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Flashcards in Intro to immunology Deck (28)
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1

What are the major physical barriers to infection?

Saliva
Mucocilliary Escalator
Gastric Acid
Natural Flora
Flushing & urine pH

2

What cell types are involved in innate immunity?

In blood:
- NK cells
- Basophils
- Eosinophils
- Monocytes

In Tissue
- Mast Cells
- Macrophages
- Dendritic Cells

3

By what mechanisms does the innate immune system function?

1) Inflammation
2) Recruiting immune cells
3) Complement Activation
4) Opsonisation
5) Phagocytosis
6) NK cytotoxicity

4

What are cytokines?

Molecules that regulate the nature, duration & intensity of immune responses by binding to specific receptors
E.g. Interleukins, TNF-alpha, chemokines & TGF-beta

5

Where are cytokines made?

Th cells & Macrophages

6

Which cytokines are pro and anti-inflammatory?

Pro-inflammatory = TNF-alpha, IL-1, IL-6 & chemokines

Anti-inflammatory = IL-10 & TGF-beta

7

Describe what happens during inflammation?

Pattern Recognition Receptors (PRR) detect a breach in defence/foreign body and trigger:
- Vasodilation
- Vascular permeability
- Cell Adhesion Molecules
- Chemotaxis
- Sensitivity to Pain

8

How is complement activated?

C3 is activated first. By any of the 3 pathways, Classical/Lectin/Alternative

9

What are the functions of complement?

Chemotaxis of phagocytes
Opsonisation
Lysis of micro-organisms
Maintain solubility of Ab/Ag complexes

10

What is Opsonisation?

Tagging cells for phagocytosis
Done by complement C3b/C4b, antibodies & plasma cells

11

What do NK cells do in innate immunity?

Perforin-induced Apoptosis

12

Define an antigen vs antibody?

Antigen is any molecule that induces an immune response. An antibody is a glycoprotein made by b cells that binds antigens

13

What are the 2 types of adaptive immunity?

Humoral - B cells & Abs
Cell-mediated - T Lymphocytes

14

How do adaptive immune cells recognise antigens?

B cells/Abs detect BCR directly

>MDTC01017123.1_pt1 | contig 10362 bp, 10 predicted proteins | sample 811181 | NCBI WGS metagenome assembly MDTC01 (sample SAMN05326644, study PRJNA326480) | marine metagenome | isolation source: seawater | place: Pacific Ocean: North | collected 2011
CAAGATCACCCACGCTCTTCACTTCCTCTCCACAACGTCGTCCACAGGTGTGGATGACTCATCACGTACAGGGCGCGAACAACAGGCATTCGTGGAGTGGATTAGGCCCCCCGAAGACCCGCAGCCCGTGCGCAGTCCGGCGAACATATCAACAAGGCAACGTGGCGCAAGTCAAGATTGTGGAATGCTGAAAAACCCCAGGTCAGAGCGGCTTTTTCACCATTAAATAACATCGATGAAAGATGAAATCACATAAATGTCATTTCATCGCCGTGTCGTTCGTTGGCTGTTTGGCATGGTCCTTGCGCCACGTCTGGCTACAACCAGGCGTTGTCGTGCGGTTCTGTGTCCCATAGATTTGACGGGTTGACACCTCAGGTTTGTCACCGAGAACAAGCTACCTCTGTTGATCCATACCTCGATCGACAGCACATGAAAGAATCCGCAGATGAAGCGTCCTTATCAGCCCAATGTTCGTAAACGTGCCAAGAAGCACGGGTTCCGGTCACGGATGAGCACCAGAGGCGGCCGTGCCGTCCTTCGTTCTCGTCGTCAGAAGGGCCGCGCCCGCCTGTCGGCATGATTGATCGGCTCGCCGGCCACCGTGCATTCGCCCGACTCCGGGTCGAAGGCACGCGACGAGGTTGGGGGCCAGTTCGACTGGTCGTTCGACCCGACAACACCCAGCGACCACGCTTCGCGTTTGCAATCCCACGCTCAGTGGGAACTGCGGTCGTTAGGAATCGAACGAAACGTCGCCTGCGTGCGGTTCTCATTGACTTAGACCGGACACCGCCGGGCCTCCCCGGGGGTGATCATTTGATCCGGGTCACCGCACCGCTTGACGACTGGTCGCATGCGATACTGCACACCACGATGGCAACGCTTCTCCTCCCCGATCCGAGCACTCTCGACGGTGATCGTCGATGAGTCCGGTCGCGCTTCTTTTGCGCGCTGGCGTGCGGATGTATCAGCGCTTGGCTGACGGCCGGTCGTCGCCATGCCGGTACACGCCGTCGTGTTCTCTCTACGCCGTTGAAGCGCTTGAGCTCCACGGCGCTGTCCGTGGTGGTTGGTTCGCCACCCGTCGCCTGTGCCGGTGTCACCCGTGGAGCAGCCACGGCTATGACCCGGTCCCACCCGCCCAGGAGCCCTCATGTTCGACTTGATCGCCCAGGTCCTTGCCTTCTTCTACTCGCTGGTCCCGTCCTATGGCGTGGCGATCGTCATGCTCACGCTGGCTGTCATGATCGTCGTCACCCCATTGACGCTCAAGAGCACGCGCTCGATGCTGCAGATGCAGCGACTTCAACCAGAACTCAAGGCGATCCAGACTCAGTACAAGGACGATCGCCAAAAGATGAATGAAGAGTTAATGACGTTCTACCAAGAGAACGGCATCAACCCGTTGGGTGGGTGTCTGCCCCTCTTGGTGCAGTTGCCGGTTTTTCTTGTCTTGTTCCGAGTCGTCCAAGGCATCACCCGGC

T cells detect MHC on antigen presenting cells

15

Immune Tolerance is a process of ensuring our Lymphocytes are tolerant towards our own tissues. Where does this occur?

Central Tolerance:
T = Thymus
B = Marrow

Peripheral Tolerance:
- 2nd lymphoid organs & circ

16

What happens during central tolerance?

B cells assessed for self-reacting BCR in the marrow.

T cells undergo +ve (can they recognise foreign antigen?) & -ve (Do they not recognise self-antigens) tolerance testing in the thymus.
Any failures die

17

How does peripheral tolerance work?

Regulatory T cells destroy self-reactive lymphocytes

18

What are the major types of T cells?

Cytotoxic (CD8+)
Helper (CD4+)
Regulatory

19

What do CD8+ T cells do?

Cytotoxic
They induce apoptosis in target cells and release anti-viral/tumour cytokines (IFN-gamma & TNF-alpha)

20

What do CD4+ T cells do?

Helper:
Activate B cells

Also release cytokines and activate other inflammatory cells e.g. macrophages, mast cells, basophils etc.

21

Which type of Th cell attacks which type of pathogen?

Th1 targets intracellular pathogens

Th2 & Th17 target extracellular pathogens

22

Other than peripheral tolerance, what else do regulatory T cells do?

Secrete anti-inflammatory Cytokines (IL-10 & TGF-beta)

Suppress Th & cytotoxic T cells

23

Which immunoglobulins are monomers, dimers & pentamers?

Monomer - IgG, IgE, IgD

Dimer = IgA

Pentamer = IgM

24

Which immunoglobulin can cross placenta?

IgG

25

Which immunoglobulin is involved in parasites and allergies?

IgE

26

Which antibody activates complement?

IgM

27

What are the functions of immunoglobulins?

1) Immune complex formation
2) Opsonisation
3) Classical Complement Activation
4) Ab-dependant Cellular Cytotoxicity (ADCC)

28

What are the major causes of Secondary Immune Deficiency?

Environmental e.g. malnutrition or trauma

Disease e.g. HIV, DM, malignancy or renal failure

Drugs e.g. Glucocorticoids, cyclosporin or Rituximab